Sunday, August 22, 2010

Corrections to previous Kershaw post

Long story short, I was fine-tuning the regression methods I've been employing to generate those pitch location heat maps, my first example being Clayton Kershaw's slider and curveball. A couple of hours working on this and I realized that much of what was graphed was incorrect (in fact, disregard my previous post). I'm going to reproduce the swinging strike percentage graphs from my last post, which make a lot more sense now (not as high SwStr% values of 60%, smoother plots, down in the strikezone instead of up in the zone, etc.):

These (hopefully) corrected plots still show that Kershaw's sliders induce more swinging strikes than his curveballs. The differences between these ones and the previous post are that the breaking pitches are inducing swinging strikes down in the zone, not up in the zone (the orientation was off in the first post). Needless to say, I regret that I did not mention this in my first post, although I did find the images very fishy. I'm still fine-tuning these sort of local regression models and turning them into surface-fitted filled contour maps. I had several post ideas following the Kershaw one, including a look at Tim Lincecum's pitches and what went wrong this season compared to last season, but I may have to take some time to fully understand the statistics and the method behind the madness of these heat maps before I make a post and include my interpretations again.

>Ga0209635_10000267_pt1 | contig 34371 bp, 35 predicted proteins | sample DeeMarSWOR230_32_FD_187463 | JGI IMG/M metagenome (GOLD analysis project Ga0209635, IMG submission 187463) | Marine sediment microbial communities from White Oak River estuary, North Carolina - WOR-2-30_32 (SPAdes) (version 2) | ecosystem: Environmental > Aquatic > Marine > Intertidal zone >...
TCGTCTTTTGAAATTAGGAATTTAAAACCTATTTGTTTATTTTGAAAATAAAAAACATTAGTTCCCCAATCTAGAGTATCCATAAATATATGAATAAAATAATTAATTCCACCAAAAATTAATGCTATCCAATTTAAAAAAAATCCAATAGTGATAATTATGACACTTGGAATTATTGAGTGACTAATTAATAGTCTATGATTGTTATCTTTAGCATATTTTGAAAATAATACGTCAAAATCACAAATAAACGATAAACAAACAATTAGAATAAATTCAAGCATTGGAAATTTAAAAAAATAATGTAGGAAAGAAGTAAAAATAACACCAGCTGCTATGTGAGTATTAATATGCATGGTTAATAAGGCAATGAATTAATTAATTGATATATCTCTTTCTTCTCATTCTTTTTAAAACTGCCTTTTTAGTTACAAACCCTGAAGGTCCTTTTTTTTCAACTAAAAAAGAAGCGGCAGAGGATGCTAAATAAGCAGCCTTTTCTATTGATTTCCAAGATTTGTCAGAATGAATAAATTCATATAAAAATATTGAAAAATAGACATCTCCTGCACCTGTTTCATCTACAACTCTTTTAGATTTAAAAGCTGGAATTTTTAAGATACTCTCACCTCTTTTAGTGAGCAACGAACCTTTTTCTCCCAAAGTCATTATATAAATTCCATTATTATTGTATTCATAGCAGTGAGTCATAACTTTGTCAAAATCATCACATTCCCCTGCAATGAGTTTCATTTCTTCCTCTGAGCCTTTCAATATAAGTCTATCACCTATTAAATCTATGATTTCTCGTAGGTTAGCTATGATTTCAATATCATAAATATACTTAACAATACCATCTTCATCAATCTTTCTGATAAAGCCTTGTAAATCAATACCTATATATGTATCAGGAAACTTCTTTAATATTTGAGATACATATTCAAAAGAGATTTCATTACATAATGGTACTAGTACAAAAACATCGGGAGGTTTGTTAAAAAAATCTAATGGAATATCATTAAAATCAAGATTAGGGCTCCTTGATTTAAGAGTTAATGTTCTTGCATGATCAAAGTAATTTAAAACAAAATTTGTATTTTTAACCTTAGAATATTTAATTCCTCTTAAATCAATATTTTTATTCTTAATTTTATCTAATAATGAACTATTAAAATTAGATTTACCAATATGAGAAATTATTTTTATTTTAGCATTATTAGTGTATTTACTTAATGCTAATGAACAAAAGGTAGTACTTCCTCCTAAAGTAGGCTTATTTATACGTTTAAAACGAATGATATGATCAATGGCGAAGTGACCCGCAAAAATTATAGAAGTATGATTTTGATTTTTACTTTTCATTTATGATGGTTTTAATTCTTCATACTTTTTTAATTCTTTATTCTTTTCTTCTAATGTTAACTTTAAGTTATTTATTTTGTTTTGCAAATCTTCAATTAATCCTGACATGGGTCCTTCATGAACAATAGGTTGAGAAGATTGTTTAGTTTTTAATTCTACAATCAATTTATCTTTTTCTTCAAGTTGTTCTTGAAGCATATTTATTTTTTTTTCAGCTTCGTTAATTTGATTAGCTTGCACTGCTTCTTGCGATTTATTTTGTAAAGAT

Sample size is a huge issue, and I have been informed that looking at a particular pitcher's pitch type may not be suitable for a local regression surface fitting precisely because the sample size is too small (about 200 pitches seems to be too small, especially when modeling swinging strike probabilities where the number of swinging strikes is in the dozens for this particular situation).

Hopefully I don't make this mistake again, but again, I started this blog in order to explore analytical ways of presenting sports information, including graphically, and I'm glad I'm learning a lot along the way.

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